Warm-up: Foam Roll T-spine, Lats, and Quads, 10 Air Squats, 10 Push-ups, 50 Single Unders, 10 Pistols (each leg), 10 Clapping Push-ups, 50 Double Unders
Front Squat: Heavy set of 10; 3 powerful box jumps after each warm-up and the working weight set
MetCon – For Speed:
Walk rest back to start each time.
“Let’s finish this thing. Everyone is saying this is the hardest Death Race there has ever been. Let’s be able to tell everyone we finished the hardest Death Race.” These were the words Kevin energetically threw at me while we were finalizing our gear and food for our next task. The race director personally told Kevin and I that our next task would literally take us all night and that we were not allowed to go it alone. We were told by our support crews that this task had dropped more people than any other one. It took the leader a full 6 hours to finish it. That fact alone told us we were in for a long, arduous night.
It is Saturday evening and the sun is quickly setting. We, too, wish to be setting but off in the direction of our next task. The short respite at the Farm with Kevin’s wife and my dad and sister did much to raise our spirits if not improve our physical condition. Laughing and joking with family while refueling with food and water felt good. Sitting down and having every muscle and sinew tighten up felt ruinous. The rain waylaid us for a quarter of an hour, but as soon as it stopped pouring we took off away from Amee Farm.
Kevin and I hastened down the hill towards a mountain shrouded in fog. We crossed over the bridge we had come to on our first night of the race. The first night had us leave the safety of the bridge and climb down in to the river. Tonight we would be heading up the mountain.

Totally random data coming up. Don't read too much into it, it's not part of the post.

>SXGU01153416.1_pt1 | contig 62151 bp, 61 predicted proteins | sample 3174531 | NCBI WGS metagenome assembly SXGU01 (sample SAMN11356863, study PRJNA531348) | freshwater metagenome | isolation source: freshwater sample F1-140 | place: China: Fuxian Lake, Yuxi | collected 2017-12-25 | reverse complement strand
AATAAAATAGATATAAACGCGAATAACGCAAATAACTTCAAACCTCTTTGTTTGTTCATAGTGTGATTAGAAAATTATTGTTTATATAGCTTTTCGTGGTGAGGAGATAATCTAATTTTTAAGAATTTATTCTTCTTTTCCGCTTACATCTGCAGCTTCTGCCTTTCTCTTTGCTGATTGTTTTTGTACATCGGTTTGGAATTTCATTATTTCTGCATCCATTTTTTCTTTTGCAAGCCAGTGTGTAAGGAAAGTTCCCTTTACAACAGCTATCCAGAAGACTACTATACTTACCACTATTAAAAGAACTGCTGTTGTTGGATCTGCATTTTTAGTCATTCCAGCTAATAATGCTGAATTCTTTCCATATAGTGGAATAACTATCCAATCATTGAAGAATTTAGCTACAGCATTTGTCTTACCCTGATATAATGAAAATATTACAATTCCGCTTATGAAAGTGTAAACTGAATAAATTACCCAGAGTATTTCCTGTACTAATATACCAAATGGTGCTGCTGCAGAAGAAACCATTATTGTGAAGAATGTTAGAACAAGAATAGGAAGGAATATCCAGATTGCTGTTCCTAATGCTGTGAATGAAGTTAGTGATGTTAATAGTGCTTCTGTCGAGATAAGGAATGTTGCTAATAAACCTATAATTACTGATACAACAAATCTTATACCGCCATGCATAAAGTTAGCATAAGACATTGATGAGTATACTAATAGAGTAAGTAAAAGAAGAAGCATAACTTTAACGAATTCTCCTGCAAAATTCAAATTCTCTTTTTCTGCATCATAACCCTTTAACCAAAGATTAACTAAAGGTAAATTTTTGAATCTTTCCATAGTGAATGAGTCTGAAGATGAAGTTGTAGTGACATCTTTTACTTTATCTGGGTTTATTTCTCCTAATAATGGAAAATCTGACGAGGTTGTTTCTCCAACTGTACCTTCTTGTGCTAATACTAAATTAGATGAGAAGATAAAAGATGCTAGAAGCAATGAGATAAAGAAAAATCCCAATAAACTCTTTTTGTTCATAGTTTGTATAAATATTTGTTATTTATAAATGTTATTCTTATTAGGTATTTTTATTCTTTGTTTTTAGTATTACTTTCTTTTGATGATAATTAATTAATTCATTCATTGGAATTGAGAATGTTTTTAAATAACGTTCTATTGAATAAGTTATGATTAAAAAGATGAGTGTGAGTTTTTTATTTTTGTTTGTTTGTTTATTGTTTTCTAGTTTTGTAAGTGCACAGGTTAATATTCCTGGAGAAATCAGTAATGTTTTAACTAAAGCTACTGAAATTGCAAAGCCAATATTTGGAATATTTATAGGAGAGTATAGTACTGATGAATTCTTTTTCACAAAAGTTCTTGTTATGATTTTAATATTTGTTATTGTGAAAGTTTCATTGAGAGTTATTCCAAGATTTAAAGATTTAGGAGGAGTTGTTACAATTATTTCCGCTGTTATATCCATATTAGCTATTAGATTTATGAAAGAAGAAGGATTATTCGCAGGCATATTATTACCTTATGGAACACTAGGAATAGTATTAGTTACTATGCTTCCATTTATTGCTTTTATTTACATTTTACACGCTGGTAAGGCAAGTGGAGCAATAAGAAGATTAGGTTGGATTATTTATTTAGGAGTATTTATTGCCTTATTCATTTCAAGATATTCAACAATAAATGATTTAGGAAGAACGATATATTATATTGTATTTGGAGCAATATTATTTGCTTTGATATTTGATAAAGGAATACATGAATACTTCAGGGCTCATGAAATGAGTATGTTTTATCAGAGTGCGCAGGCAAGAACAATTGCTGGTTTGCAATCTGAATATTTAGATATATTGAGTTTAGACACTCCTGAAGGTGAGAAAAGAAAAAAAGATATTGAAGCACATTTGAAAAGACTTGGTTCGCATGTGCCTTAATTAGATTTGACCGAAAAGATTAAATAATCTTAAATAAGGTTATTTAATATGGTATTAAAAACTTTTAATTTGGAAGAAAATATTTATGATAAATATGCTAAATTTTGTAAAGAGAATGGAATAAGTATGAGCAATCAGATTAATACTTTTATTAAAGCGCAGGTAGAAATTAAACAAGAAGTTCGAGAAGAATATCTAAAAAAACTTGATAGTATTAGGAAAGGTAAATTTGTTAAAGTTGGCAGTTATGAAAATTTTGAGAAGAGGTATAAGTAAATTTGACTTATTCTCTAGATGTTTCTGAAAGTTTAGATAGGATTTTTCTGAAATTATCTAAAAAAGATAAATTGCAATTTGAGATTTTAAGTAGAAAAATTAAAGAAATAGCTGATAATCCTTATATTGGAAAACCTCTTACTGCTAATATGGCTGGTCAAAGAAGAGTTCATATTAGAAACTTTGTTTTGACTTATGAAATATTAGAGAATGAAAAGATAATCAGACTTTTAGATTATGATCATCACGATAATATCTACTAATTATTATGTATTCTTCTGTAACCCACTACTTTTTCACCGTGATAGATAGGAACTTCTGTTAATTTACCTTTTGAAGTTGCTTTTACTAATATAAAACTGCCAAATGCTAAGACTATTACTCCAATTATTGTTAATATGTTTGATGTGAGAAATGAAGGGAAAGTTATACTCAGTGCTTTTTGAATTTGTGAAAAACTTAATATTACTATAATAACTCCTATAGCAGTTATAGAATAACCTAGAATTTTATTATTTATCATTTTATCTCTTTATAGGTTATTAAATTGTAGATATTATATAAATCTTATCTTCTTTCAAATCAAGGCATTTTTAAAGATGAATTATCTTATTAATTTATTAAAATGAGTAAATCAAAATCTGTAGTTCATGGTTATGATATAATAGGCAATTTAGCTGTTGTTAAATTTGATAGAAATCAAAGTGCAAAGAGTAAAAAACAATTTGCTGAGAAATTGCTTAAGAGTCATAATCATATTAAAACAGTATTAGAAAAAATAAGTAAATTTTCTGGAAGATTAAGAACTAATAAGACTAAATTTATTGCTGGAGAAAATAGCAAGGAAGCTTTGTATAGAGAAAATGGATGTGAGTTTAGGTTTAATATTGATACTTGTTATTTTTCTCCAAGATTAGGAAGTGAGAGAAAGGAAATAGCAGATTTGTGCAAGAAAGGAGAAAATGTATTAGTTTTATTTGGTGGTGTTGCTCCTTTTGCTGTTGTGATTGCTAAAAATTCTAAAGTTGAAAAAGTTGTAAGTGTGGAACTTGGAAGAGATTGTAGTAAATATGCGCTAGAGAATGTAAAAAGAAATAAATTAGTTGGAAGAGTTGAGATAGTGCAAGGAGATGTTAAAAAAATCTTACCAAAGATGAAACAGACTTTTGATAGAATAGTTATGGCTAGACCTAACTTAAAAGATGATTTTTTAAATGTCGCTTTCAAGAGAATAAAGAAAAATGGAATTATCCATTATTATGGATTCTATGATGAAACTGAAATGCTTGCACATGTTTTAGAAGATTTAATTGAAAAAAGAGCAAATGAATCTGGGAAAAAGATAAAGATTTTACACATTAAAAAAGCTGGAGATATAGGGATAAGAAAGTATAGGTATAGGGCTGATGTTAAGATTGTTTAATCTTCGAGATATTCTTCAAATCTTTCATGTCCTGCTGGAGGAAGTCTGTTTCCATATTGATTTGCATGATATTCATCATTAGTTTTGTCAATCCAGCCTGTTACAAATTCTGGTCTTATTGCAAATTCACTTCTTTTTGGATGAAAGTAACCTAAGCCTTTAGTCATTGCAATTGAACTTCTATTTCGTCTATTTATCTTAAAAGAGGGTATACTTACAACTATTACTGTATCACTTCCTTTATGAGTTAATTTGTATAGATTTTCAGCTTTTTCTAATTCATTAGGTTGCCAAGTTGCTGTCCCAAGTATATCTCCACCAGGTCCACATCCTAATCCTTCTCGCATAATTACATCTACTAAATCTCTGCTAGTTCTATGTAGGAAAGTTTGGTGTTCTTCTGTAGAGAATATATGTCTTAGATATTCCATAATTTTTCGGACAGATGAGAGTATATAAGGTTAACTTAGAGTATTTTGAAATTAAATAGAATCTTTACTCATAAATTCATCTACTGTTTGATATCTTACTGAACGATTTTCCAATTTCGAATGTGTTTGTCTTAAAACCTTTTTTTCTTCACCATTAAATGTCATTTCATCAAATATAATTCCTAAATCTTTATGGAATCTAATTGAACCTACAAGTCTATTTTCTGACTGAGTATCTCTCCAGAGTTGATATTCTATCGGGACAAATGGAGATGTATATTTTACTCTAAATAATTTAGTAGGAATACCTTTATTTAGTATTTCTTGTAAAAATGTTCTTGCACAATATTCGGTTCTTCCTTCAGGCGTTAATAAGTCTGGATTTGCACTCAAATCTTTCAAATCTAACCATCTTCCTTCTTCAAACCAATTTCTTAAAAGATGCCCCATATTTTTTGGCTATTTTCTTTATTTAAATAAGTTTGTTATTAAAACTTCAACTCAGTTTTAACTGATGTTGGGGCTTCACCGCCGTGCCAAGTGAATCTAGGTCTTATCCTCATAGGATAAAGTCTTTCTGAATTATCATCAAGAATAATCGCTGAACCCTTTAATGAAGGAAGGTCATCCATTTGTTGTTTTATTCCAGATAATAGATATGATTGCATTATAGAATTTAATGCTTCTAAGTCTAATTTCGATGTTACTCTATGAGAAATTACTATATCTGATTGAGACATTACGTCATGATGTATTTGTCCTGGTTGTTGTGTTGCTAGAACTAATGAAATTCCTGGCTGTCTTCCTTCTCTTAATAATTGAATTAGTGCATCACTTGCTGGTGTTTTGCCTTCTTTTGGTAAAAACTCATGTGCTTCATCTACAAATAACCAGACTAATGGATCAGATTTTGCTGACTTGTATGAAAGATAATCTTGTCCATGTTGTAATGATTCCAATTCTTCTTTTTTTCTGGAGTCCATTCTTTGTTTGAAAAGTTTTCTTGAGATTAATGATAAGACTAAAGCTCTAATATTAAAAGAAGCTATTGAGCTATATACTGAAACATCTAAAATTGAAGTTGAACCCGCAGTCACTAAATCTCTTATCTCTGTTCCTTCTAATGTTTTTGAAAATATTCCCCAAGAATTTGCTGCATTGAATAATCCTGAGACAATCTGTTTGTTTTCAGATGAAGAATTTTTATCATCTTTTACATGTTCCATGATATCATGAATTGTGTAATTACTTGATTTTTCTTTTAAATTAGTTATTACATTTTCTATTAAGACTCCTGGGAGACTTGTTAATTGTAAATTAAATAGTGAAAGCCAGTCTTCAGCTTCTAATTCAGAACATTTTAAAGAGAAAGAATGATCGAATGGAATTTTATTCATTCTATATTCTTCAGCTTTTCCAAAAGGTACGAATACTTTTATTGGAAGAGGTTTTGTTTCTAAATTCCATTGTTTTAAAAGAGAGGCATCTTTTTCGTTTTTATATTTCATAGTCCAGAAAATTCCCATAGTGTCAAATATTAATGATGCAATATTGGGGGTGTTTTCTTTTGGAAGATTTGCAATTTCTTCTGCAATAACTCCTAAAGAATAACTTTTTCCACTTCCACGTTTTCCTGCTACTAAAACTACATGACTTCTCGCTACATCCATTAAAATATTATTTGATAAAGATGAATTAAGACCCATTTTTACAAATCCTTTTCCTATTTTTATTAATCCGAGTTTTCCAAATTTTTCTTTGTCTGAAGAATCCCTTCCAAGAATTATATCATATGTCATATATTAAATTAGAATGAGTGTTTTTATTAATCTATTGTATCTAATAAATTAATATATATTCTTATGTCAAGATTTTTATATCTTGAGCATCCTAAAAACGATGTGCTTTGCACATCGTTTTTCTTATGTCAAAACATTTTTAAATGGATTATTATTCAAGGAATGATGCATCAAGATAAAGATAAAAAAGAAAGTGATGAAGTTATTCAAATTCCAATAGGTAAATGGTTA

The hike began auspiciously enough. The rain had abated, the temperature was cool and comfortable, and we were on a trail. We soon overcame a group of four guys heading up the trail as well. They had stopped because they lost the trail. It was by this time very dark and we were working with our headlamps. The thick fog swallowed our light to where, looking forward down the trail, not light but rather darkness was visible. After some exploring by both parties someone spied headlamps several hundred meters up the cascade we thought we were to cross. Upon further inspection we found our next piece of orange tape hanging from a tree branch right in the middle of this tributary. And so the dry hike turned in to a scramble right up the heart of the cascade.
The amount of desensitization it takes to be hiking along in dry clothing up a gradual slope and then, spying the next orange mark in the middle of a raging cascade, wading knee deep in to cold rapids to continue the climb without pause boggles my mind. But the Death Race had done it. Neither Kevin nor I questioned the move and went right ahead with our slogging.